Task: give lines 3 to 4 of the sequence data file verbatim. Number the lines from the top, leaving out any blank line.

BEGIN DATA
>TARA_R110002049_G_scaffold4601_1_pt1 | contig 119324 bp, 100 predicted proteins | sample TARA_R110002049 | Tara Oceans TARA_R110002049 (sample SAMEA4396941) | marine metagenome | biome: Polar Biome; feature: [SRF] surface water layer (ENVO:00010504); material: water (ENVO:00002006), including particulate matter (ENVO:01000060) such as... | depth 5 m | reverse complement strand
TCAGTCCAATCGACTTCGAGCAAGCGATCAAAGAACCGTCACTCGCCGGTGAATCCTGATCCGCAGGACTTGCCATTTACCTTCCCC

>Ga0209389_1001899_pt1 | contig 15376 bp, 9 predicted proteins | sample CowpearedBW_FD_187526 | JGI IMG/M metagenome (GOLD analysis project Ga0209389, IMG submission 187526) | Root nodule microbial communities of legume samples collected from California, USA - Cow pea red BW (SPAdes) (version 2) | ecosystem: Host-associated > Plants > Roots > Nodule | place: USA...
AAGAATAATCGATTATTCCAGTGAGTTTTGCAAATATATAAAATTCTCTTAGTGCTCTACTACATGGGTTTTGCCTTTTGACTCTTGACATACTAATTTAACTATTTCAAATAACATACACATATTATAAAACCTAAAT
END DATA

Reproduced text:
>Ga0209389_1001899_pt1 | contig 15376 bp, 9 predicted proteins | sample CowpearedBW_FD_187526 | JGI IMG/M metagenome (GOLD analysis project Ga0209389, IMG submission 187526) | Root nodule microbial communities of legume samples collected from California, USA - Cow pea red BW (SPAdes) (version 2) | ecosystem: Host-associated > Plants > Roots > Nodule | place: USA...
AAGAATAATCGATTATTCCAGTGAGTTTTGCAAATATATAAAATTCTCTTAGTGCTCTACTACATGGGTTTTGCCTTTTGACTCTTGACATACTAATTTAACTATTTCAAATAACATACACATATTATAAAACCTAAAT